Experts At The Table: Latency

First of three parts: Memory access time; SoC complications; tradeoffs with energy efficiency; external causes of latency; the good and bad of software design; network impacts; dependencies and intrinsic issues.

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By Ed Sperling
Low-Power/High-Performance engineering sat down to discuss latency with Chris Rowen, CTO at Tensilica; Andrew Caples, senior product manager for Nucleus in Mentor Graphics’ Embedded Software Division; Drew Wingard, CTO at Sonics; Larry Hudepohl, vice president of hardware engineering at MIPS; and Barry Pangrle, senior power methodology engineer at Nvidia. What follows are excerpts of that discussion.

LPHP: Latency can stem from a lot of different areas. Where do you see the problem?
Hudepohl: One of the traditional latency issues is memory access time. Most aspects of processor design over the past decade have focused on different ways to address that problem. That’s why we saw the advent of pipelining, caching, the use of more complex branch prediction techniques, and the use of more complex architectures such as out-of-order processing to try to define other instructions to execute while one set of instructions is waiting for a cache net. Multithreading is also a technique being used to help minimize the effects of memory latency. You basically run instructions from another thread while one thread is waiting for a response. Many of the decisions we’ve made micro-architecturally and architecturally have been driven by latency repercussions.
Wingard: My entire career has been in the era of hiding latency in microprocessor design in different ways. What has become interesting is that latency is becoming a bigger challenge to deal with in SoCs. In early-generation SoCs there were enough other things going on at low-enough data rates so that latency wasn’t as critical of a problem. As we continue to evolve and have more and more things using external memory, as well as more and more things on the chip communicating through external memory, we have the intrinsic things dealing with latency as well as the contingent things. Lots of different processors, co-processors and I/O cores are trying to get access at the same time. There’s extra latency just based on contention. We have lots of techniques for hiding latency, but once we provide service which ones do we choose to service. You have to deliver differential choices there. One core may be very sensitive to latency, while another may be much more tolerant and only concerned with worst-case latency so your video doesn’t flicker. What gets really complex is how you optimize and architect to spread around the latency.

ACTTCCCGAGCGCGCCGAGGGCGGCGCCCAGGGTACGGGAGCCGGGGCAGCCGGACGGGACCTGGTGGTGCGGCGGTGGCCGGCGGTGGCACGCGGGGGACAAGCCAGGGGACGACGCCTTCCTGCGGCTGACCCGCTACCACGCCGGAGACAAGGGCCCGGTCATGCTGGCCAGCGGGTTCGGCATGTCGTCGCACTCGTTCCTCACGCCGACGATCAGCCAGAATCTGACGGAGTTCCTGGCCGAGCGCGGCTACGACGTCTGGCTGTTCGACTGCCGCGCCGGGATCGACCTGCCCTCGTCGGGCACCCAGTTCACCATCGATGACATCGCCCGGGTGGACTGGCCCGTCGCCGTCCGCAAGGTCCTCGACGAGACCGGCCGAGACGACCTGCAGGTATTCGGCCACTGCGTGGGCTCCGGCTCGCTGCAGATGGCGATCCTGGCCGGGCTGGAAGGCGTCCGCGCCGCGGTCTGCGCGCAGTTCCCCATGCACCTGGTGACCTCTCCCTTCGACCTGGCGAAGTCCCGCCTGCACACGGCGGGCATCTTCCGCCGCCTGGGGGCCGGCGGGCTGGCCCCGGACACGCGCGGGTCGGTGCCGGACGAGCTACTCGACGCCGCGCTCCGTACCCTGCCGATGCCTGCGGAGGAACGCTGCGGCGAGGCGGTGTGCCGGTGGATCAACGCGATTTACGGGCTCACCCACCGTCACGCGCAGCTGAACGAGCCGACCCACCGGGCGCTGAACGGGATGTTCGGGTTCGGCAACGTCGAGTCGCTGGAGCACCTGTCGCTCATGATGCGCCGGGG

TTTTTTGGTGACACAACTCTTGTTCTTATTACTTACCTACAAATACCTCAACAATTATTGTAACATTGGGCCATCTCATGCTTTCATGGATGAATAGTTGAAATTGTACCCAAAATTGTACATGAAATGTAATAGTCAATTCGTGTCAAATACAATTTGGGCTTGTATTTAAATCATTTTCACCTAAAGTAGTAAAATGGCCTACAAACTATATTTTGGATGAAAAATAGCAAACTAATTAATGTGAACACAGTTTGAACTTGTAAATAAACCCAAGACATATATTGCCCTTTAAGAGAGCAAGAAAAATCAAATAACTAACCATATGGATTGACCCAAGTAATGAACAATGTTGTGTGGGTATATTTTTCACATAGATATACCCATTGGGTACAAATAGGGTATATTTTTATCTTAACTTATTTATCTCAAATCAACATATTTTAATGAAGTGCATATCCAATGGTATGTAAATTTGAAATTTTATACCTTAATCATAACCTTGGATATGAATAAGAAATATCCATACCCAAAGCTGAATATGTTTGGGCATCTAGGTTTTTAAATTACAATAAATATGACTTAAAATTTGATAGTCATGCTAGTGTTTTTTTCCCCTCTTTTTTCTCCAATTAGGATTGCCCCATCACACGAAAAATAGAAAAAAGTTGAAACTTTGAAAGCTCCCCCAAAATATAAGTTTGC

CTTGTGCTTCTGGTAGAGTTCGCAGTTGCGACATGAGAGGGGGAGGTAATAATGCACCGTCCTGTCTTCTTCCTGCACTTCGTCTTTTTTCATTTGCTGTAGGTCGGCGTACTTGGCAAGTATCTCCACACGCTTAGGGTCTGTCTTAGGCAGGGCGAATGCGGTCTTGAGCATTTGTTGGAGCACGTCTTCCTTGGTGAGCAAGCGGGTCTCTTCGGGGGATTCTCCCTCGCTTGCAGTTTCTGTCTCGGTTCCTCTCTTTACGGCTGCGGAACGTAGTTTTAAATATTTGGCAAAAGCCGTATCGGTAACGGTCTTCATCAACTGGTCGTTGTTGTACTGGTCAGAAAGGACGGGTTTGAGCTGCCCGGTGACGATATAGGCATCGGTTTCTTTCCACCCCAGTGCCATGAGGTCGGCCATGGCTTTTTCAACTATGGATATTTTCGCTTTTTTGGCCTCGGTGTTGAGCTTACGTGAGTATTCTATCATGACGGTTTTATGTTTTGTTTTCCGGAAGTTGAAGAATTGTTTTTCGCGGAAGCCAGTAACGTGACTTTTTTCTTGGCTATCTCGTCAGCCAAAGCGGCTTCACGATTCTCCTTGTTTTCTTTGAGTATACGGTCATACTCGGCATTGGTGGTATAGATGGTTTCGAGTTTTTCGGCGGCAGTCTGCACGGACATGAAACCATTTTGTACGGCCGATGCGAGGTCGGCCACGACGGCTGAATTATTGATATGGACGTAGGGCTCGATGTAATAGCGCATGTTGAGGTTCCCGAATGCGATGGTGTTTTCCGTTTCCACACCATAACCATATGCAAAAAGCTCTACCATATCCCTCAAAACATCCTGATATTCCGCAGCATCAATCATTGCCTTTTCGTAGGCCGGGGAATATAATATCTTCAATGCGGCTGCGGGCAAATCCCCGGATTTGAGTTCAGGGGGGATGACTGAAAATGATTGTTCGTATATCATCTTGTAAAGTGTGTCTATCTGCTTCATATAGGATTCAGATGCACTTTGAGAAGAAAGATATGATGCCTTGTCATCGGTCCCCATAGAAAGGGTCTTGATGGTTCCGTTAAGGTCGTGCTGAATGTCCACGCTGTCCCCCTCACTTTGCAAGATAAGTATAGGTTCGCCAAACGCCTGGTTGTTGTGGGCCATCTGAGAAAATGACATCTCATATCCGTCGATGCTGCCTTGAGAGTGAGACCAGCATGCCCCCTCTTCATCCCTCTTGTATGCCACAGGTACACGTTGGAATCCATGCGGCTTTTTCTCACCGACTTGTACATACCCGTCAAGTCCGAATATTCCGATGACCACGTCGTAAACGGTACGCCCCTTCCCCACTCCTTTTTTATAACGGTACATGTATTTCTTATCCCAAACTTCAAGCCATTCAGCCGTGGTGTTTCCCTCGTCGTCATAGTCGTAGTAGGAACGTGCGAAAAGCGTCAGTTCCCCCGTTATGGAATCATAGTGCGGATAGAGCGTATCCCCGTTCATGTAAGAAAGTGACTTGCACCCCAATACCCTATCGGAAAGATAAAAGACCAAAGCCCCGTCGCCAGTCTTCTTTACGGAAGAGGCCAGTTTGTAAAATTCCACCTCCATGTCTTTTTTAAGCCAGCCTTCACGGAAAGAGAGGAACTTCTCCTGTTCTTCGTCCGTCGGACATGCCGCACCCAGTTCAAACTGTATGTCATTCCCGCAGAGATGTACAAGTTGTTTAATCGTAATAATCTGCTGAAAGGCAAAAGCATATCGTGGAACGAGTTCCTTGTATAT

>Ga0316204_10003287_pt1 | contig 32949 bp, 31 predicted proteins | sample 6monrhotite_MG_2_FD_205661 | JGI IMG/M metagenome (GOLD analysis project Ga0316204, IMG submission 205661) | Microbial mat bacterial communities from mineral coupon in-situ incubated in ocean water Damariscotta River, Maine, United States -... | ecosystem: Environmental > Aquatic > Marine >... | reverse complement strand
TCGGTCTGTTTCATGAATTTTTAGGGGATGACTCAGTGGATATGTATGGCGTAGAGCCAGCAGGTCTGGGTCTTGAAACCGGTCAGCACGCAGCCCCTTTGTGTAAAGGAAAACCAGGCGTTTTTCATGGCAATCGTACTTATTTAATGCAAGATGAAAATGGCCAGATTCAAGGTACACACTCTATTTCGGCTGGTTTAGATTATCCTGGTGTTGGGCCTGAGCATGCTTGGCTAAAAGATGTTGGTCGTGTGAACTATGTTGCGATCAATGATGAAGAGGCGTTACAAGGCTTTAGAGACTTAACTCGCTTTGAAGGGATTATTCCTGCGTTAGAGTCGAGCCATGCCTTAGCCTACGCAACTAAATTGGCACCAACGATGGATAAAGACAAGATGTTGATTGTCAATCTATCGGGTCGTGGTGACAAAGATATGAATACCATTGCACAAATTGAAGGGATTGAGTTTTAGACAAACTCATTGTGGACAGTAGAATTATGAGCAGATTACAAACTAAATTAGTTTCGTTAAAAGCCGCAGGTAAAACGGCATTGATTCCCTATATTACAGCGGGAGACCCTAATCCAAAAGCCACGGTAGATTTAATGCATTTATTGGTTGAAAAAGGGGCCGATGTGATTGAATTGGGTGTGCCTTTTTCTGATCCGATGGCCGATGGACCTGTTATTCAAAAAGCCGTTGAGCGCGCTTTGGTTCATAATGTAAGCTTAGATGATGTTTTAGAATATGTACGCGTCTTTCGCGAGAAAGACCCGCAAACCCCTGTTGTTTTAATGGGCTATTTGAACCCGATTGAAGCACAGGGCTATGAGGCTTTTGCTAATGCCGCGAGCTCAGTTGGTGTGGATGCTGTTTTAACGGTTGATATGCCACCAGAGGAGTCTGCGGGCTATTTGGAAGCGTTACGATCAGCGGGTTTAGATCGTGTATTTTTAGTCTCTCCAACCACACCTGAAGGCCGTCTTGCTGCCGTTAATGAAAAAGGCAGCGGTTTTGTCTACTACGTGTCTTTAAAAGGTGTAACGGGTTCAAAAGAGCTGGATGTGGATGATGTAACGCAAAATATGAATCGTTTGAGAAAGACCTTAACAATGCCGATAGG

Pangrle: A lot of the focus has been CPU-based. What we’ve been seeing for a number of years is that while the processor has been scaling and getting faster, the memory hasn’t scaled with that. We went to L1 cache, L2, and now you’re seeing limitations even with three levels of caching. All of this is about trying to hide latency between the memory and the compute speed. There are a number of tradeoffs that have to be taken into account from an energy perspective. There is hope that if you get spatial locality you improve that, but if you don’t end up using it you pay high overhead.
Rowen: The talk about memory is representative of one of these latencies, but there are others. There are latencies that are closer to the computation. If you’re thinking about a complex computation, a 64-bit multiply may take several cycles of latency and you need to worry about that in the design of your processor. But there also are external latencies, like latency to go to flash memory or disk and latencies on the network that can contribute in a big way. The solutions all draw on similar underlying principles. When you think about latency, you have to do A and then B and then C and D. That chain is made up of incidental and fundamental dependencies. The fundamental dependencies are that you had to do A before B and then you had to do C. In cases of fundamental dependencies, latencies become harder to address. Many techniques to address latencies involve incidental dependencies. You have to do A and B, but it doesn’t matter if they’re done in sequence or in parallel, so a lot of the techniques to limit latency are really about exploiting parallelism by finding the incidental latencies. Multithreading is a great example. Out-of-order execution is the same thing. You try to find operations that don’t impact each other and you throw hardware at it to do that. The interesting thing is that as you make a system more parallel, it consumes more system resources and more energy per step. Your energy per-use for work may or may not go up. One of the tradeoffs for latency is how much you’re willing to degrade the energy efficiency of your system to address latency. In ultra-low-power systems, you don’t worry about latency and you do get the best power. Out-of-order processing sometimes consumes orders of magnitude more power than latency-tolerant, sequential execution. It’s not latency in a vacuum. It’s latency vs. something else.